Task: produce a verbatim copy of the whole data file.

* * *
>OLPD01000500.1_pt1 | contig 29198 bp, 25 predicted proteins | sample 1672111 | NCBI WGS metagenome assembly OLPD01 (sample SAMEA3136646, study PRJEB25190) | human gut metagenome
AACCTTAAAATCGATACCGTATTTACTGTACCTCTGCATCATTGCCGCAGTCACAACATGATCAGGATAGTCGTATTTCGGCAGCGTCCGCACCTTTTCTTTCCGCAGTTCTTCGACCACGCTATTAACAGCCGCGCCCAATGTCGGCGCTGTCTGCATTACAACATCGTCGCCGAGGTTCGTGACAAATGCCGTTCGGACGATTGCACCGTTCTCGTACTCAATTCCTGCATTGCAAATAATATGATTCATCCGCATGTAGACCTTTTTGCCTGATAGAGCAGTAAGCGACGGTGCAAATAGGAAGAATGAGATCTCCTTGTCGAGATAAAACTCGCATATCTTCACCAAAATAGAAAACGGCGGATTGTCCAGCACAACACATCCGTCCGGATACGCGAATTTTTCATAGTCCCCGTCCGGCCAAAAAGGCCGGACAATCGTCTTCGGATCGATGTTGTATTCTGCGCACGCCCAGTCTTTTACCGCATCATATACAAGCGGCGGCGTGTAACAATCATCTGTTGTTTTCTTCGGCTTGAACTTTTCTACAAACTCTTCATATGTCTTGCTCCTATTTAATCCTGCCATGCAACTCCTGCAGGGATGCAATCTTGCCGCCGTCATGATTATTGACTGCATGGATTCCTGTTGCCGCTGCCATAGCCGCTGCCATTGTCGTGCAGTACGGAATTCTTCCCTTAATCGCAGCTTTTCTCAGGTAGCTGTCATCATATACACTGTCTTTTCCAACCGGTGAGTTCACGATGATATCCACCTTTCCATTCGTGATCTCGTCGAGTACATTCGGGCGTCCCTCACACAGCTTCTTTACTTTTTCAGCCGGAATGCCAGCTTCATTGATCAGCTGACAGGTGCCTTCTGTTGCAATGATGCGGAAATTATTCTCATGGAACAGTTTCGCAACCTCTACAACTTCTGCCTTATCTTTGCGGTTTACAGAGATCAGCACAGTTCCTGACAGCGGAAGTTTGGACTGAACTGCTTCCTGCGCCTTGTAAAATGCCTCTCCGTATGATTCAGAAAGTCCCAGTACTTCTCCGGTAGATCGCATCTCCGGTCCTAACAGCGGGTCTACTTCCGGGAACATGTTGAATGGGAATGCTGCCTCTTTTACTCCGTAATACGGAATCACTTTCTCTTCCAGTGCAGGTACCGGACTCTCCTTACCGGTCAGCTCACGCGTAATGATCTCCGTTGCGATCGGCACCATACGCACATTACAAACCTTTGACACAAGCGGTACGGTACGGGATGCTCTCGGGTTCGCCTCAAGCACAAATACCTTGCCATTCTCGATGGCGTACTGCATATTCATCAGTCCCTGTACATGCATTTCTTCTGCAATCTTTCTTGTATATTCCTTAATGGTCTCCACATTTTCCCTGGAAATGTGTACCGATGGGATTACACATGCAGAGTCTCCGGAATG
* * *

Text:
>OLPD01000500.1_pt1 | contig 29198 bp, 25 predicted proteins | sample 1672111 | NCBI WGS metagenome assembly OLPD01 (sample SAMEA3136646, study PRJEB25190) | human gut metagenome
AACCTTAAAATCGATACCGTATTTACTGTACCTCTGCATCATTGCCGCAGTCACAACATGATCAGGATAGTCGTATTTCGGCAGCGTCCGCACCTTTTCTTTCCGCAGTTCTTCGACCACGCTATTAACAGCCGCGCCCAATGTCGGCGCTGTCTGCATTACAACATCGTCGCCGAGGTTCGTGACAAATGCCGTTCGGACGATTGCACCGTTCTCGTACTCAATTCCTGCATTGCAAATAATATGATTCATCCGCATGTAGACCTTTTTGCCTGATAGAGCAGTAAGCGACGGTGCAAATAGGAAGAATGAGATCTCCTTGTCGAGATAAAACTCGCATATCTTCACCAAAATAGAAAACGGCGGATTGTCCAGCACAACACATCCGTCCGGATACGCGAATTTTTCATAGTCCCCGTCCGGCCAAAAAGGCCGGACAATCGTCTTCGGATCGATGTTGTATTCTGCGCACGCCCAGTCTTTTACCGCATCATATACAAGCGGCGGCGTGTAACAATCATCTGTTGTTTTCTTCGGCTTGAACTTTTCTACAAACTCTTCATATGTCTTGCTCCTATTTAATCCTGCCATGCAACTCCTGCAGGGATGCAATCTTGCCGCCGTCATGATTATTGACTGCATGGATTCCTGTTGCCGCTGCCATAGCCGCTGCCATTGTCGTGCAGTACGGAATTCTTCCCTTAATCGCAGCTTTTCTCAGGTAGCTGTCATCATATACACTGTCTTTTCCAACCGGTGAGTTCACGATGATATCCACCTTTCCATTCGTGATCTCGTCGAGTACATTCGGGCGTCCCTCACACAGCTTCTTTACTTTTTCAGCCGGAATGCCAGCTTCATTGATCAGCTGACAGGTGCCTTCTGTTGCAATGATGCGGAAATTATTCTCATGGAACAGTTTCGCAACCTCTACAACTTCTGCCTTATCTTTGCGGTTTACAGAGATCAGCACAGTTCCTGACAGCGGAAGTTTGGACTGAACTGCTTCCTGCGCCTTGTAAAATGCCTCTCCGTATGATTCAGAAAGTCCCAGTACTTCTCCGGTAGATCGCATCTCCGGTCCTAACAGCGGGTCTACTTCCGGGAACATGTTGAATGGGAATGCTGCCTCTTTTACTCCGTAATACGGAATCACTTTCTCTTCCAGTGCAGGTACCGGACTCTCCTTACCGGTCAGCTCACGCGTAATGATCTCCGTTGCGATCGGCACCATACGCACATTACAAACCTTTGACACAAGCGGTACGGTACGGGATGCTCTCGGGTTCGCCTCAAGCACAAATACCTTGCCATTCTCGATGGCGTACTGCATATTCATCAGTCCCTGTACATGCATTTCTTCTGCAATCTTTCTTGTATATTCCTTAATGGTCTCCACATTTTCCCTGGAAATGTGTACCGATGGGATTACACATGCAGAGTCTCCGGAATG